By Ben Kane (Print Editor in Chief)
Labeled the most powerful drug kingpin to walk the earth, Joaquin “El Chapo” Guzman was found guilty on ten counts of trafficking of substances such as cocaine, heroin, methamphetamine, and marijuana and is expected to be sentenced to life in prison in a US federal court in Brooklyn, NY.
The 61-year old headed the notorious Mexico-based Sinoloa cartel, which grew into an international organization spreading across 5 continents and several US states. The cartel has been labeled as “the most powerful drug trafficking organization in the world” by US Intelligence Community, and the US Attorney General’s office associates the distribution of over 200 tons of cocaine in the United States to the cartel. Guzman now faces life in prison without parole in the maximum security Supermax prison, which holds convicted criminals such as Boston bomber Dzokhar Tsarnaev, Unabomber Ted Kaczynski, and 9/11 co-conspirator Zacarias Moussaoui.
Jurors spent six days deliberating after a two and a half month ordeal where they heard an “avalanche” of evidence from the prosecution, detailing Guzman’s and the cartel’s grisly methods of torture, murder, and violence against enemies of the group and corrupted officials of the Mexican government. The cartel infiltrated essentially all levels and branches of government, the most shocking testimony regarding such accusing Mexican President Enrique Peña Nieto of accepting a 100 million dollar bribe from the group.
The defense called exactly one witness during their half hour case. They focused on undermining the credibility of the 56 witnesses called up by the prosecution, many of whom were cooperating with the prosecution efforts in order to decrease the length of their own prison sentences. A member of the defense team, attorney Jeffrey Lichtman, said that the witnesses had “lied every day of their lives — their miserable, selfish lives.”
Lichtman argued during closing remarks that jurors were not to believe the witnesses, who had ulterior motives and were solely testifying for their own personal benefit. He pleaded with the jurors to doubt the witnesses who “lie, steal, cheat, deal drugs and kill people.”
US Attorney for the Eastern District Richard Donoghue said that the result of the trial was “a victory for the American people who suffered so much” from the tons of poisonous drugs that were flooding over the border into the country due to Guzman’s reign.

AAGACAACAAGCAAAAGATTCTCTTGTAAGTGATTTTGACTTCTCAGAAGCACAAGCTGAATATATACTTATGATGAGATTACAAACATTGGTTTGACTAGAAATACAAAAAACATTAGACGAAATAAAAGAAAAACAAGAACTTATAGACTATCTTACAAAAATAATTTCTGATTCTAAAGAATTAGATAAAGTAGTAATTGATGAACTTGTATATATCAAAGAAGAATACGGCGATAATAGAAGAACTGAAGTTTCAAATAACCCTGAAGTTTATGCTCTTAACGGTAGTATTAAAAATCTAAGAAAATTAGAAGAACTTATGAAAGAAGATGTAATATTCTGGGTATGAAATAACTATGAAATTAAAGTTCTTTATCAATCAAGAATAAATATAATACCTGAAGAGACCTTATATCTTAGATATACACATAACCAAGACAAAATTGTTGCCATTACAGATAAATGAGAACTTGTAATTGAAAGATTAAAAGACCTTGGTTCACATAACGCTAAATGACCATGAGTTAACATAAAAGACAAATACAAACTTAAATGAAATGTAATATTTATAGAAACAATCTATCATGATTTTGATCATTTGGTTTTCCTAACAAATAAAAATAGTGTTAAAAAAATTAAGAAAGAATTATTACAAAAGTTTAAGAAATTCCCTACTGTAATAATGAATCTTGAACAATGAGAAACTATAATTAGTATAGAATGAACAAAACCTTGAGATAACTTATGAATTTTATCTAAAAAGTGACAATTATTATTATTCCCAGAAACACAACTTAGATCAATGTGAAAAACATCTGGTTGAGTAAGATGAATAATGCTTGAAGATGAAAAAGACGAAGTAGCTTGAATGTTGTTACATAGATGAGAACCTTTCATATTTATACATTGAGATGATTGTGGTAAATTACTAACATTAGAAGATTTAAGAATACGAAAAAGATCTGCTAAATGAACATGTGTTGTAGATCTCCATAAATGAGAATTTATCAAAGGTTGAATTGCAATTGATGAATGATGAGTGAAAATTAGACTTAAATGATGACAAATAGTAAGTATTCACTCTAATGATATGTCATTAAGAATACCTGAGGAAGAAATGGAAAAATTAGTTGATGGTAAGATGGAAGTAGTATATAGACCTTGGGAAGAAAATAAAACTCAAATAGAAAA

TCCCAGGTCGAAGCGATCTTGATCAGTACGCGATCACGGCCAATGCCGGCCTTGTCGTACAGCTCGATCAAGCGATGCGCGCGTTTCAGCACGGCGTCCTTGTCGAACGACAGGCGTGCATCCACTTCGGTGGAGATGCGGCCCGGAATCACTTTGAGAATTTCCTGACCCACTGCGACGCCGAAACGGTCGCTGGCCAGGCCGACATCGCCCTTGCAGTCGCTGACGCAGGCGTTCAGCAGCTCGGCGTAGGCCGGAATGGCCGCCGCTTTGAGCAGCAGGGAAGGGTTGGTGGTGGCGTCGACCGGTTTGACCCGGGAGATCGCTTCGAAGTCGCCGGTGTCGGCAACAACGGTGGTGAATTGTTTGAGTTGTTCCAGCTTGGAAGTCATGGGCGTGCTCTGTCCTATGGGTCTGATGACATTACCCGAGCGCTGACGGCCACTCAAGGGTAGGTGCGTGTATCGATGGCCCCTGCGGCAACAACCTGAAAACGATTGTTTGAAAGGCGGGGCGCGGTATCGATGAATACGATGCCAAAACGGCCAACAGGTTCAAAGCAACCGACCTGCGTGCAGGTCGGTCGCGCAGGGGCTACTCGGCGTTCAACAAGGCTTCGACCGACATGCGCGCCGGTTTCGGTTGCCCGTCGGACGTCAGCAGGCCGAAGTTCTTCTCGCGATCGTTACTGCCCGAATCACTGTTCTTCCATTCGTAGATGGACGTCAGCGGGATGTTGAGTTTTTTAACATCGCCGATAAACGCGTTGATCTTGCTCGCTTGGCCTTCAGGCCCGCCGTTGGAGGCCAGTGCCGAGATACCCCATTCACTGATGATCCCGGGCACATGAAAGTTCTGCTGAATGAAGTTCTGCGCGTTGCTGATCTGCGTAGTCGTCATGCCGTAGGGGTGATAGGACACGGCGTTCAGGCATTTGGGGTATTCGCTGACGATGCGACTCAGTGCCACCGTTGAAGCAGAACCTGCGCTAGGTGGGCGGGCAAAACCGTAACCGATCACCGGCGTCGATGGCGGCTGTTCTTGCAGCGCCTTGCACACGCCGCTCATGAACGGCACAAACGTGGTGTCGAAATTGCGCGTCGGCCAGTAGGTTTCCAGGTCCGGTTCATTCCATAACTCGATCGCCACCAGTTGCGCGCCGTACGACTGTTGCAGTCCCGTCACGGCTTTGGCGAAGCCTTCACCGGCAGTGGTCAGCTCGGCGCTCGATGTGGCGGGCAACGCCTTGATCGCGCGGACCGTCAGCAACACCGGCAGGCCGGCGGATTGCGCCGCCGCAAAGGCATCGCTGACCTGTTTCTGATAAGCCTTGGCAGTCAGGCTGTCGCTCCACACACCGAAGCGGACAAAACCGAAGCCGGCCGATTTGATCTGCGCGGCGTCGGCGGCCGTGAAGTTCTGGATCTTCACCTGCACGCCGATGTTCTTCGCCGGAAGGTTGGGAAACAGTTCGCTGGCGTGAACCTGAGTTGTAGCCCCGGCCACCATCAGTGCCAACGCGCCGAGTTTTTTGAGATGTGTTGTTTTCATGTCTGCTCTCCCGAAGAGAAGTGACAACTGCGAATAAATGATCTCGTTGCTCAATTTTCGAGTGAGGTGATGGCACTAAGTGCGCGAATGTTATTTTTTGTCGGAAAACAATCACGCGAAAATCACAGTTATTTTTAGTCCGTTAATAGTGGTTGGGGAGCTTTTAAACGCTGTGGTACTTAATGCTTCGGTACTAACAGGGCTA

“There are those who say the war on drugs is not worth fighting. Those people are wrong,” Donoghue said after the trial.
Guzman is now facing spending the rest of his life at Supermax prison, where he’ll be spending 23 hours a day in solitary confinement. The prison is specifically designed to keep each inmate as isolated as possible. Prisoners have one hour a day to spend outside in a cage with some other inmates. Travis Dusenbery, who spent ten years at the prison, says that “The closest human contact you could get was what we called ‘finger handshakes’ through the fence.”
No one has ever escaped from the prison, which may be fitting for the likes of Guzman, who escaped from Mexican prisons twice. In 2001, he was assisted by prison guards within the facility, and in 2015, he tunneled his way out through a hole in the shower drain. He will likely be sent to the prison in order to diminish the likelihood of his escape.
“It’s a very controlled environment. No one moves there without permission at all. No two inmates move in the facility at the same time,” an anonymous former federal corrections officer told the Washington Post.
One unexpected impact of the trials, however, was the way it changed discussion of President Donald Trump’s proposed border wall. Guzman’s trial, which ironically went on in conjunction with the partial government shutdown over border wall dealings, detailed how Guzman was able to ship tons of drugs into the country so effectively through the use of legal entrance methods and underground tunnels, neither of which would be stopped by a border wall.
As expected, Guzman’s arrest, extradition, and conviction in the United States hasn’t stopped the Sinoloa cartel from operating. The cartel now already has another head and still has strong grips across Mexico, the United States, and the entire globe. The federal government still has much work to do to properly control and destroy the power of the cartel, yet Guzman’s conviction is a big step towards achieving that goal. His sentencing will take place on June 25th.
“This is a day of reckoning,” Donoghue said after the trial. “But there are more days of reckoning to come.”